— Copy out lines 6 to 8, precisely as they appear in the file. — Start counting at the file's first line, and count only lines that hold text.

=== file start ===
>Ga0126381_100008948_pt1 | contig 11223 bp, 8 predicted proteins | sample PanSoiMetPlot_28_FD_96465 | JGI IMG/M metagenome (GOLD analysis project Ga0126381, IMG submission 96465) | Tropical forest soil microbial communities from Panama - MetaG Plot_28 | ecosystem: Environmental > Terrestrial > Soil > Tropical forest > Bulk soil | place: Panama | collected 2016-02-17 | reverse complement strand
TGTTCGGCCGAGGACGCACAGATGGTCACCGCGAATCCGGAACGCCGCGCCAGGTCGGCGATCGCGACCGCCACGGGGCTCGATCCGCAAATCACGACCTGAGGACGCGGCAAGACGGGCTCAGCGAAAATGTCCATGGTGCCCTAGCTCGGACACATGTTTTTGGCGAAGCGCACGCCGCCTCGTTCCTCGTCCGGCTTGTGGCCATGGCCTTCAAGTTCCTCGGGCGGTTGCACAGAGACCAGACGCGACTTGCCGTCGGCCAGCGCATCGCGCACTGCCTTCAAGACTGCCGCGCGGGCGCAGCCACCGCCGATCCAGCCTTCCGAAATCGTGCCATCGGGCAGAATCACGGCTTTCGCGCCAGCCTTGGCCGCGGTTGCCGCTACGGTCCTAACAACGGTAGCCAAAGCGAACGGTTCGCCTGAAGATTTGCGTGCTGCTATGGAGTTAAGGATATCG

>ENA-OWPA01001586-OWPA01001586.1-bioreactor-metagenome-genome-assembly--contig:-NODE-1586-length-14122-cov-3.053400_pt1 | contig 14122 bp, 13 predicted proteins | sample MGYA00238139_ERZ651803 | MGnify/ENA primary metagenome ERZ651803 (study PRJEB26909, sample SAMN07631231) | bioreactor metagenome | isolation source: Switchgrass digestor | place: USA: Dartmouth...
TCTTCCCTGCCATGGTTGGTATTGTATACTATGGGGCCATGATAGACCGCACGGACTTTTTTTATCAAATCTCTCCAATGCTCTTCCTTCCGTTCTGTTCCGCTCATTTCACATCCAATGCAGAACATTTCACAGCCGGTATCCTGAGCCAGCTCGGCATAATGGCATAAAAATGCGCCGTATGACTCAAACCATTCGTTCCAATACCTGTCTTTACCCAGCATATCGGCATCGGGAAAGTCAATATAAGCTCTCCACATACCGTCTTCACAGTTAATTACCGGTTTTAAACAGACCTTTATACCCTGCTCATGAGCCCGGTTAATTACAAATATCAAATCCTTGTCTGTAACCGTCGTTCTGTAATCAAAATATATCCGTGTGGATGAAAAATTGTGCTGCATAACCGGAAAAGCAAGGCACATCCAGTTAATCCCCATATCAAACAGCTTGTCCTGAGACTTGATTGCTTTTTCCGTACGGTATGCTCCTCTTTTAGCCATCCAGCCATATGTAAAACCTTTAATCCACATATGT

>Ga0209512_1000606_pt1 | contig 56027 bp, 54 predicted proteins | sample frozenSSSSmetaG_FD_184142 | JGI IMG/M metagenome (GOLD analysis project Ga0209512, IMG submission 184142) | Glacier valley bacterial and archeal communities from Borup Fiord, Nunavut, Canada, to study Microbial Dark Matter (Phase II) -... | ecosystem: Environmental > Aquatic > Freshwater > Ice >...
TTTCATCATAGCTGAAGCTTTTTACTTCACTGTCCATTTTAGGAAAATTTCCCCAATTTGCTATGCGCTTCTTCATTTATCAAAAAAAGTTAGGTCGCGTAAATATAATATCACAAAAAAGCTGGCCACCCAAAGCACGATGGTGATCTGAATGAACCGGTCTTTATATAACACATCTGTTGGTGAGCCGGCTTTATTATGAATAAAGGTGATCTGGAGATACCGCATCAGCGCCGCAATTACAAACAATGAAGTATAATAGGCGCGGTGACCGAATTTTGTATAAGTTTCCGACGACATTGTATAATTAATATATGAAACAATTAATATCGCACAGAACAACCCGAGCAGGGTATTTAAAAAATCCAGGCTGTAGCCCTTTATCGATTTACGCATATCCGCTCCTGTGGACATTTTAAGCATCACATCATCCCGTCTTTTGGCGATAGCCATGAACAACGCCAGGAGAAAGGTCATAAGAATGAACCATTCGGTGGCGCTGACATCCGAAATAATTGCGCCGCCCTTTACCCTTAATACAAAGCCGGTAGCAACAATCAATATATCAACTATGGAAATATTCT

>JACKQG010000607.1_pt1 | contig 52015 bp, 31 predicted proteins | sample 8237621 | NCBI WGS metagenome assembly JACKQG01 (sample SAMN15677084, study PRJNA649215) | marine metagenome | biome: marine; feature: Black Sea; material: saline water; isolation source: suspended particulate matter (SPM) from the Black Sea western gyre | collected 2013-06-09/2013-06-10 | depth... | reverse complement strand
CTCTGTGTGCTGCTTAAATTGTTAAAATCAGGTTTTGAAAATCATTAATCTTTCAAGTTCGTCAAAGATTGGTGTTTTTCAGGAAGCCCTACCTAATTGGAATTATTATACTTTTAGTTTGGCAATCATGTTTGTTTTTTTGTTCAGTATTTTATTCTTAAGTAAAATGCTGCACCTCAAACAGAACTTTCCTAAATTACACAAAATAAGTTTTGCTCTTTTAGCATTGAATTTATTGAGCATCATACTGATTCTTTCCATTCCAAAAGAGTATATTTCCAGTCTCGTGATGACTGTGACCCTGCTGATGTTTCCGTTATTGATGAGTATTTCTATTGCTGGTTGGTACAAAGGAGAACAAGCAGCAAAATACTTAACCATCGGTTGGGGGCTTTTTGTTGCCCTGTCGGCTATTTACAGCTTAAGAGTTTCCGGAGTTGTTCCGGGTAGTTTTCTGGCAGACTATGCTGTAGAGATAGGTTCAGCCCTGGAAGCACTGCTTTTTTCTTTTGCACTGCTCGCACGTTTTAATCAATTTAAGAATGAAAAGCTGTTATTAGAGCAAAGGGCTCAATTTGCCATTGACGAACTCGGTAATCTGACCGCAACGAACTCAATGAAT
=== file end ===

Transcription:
TTTCATCATAGCTGAAGCTTTTTACTTCACTGTCCATTTTAGGAAAATTTCCCCAATTTGCTATGCGCTTCTTCATTTATCAAAAAAAGTTAGGTCGCGTAAATATAATATCACAAAAAAGCTGGCCACCCAAAGCACGATGGTGATCTGAATGAACCGGTCTTTATATAACACATCTGTTGGTGAGCCGGCTTTATTATGAATAAAGGTGATCTGGAGATACCGCATCAGCGCCGCAATTACAAACAATGAAGTATAATAGGCGCGGTGACCGAATTTTGTATAAGTTTCCGACGACATTGTATAATTAATATATGAAACAATTAATATCGCACAGAACAACCCGAGCAGGGTATTTAAAAAATCCAGGCTGTAGCCCTTTATCGATTTACGCATATCCGCTCCTGTGGACATTTTAAGCATCACATCATCCCGTCTTTTGGCGATAGCCATGAACAACGCCAGGAGAAAGGTCATAAGAATGAACCATTCGGTGGCGCTGACATCCGAAATAATTGCGCCGCCCTTTACCCTTAATACAAAGCCGGTAGCAACAATCAATATATCAACTATGGAAATATTCT

>JACKQG010000607.1_pt1 | contig 52015 bp, 31 predicted proteins | sample 8237621 | NCBI WGS metagenome assembly JACKQG01 (sample SAMN15677084, study PRJNA649215) | marine metagenome | biome: marine; feature: Black Sea; material: saline water; isolation source: suspended particulate matter (SPM) from the Black Sea western gyre | collected 2013-06-09/2013-06-10 | depth... | reverse complement strand
CTCTGTGTGCTGCTTAAATTGTTAAAATCAGGTTTTGAAAATCATTAATCTTTCAAGTTCGTCAAAGATTGGTGTTTTTCAGGAAGCCCTACCTAATTGGAATTATTATACTTTTAGTTTGGCAATCATGTTTGTTTTTTTGTTCAGTATTTTATTCTTAAGTAAAATGCTGCACCTCAAACAGAACTTTCCTAAATTACACAAAATAAGTTTTGCTCTTTTAGCATTGAATTTATTGAGCATCATACTGATTCTTTCCATTCCAAAAGAGTATATTTCCAGTCTCGTGATGACTGTGACCCTGCTGATGTTTCCGTTATTGATGAGTATTTCTATTGCTGGTTGGTACAAAGGAGAACAAGCAGCAAAATACTTAACCATCGGTTGGGGGCTTTTTGTTGCCCTGTCGGCTATTTACAGCTTAAGAGTTTCCGGAGTTGTTCCGGGTAGTTTTCTGGCAGACTATGCTGTAGAGATAGGTTCAGCCCTGGAAGCACTGCTTTTTTCTTTTGCACTGCTCGCACGTTTTAATCAATTTAAGAATGAAAAGCTGTTATTAGAGCAAAGGGCTCAATTTGCCATTGACGAACTCGGTAATCTGACCGCAACGAACTCAATGAAT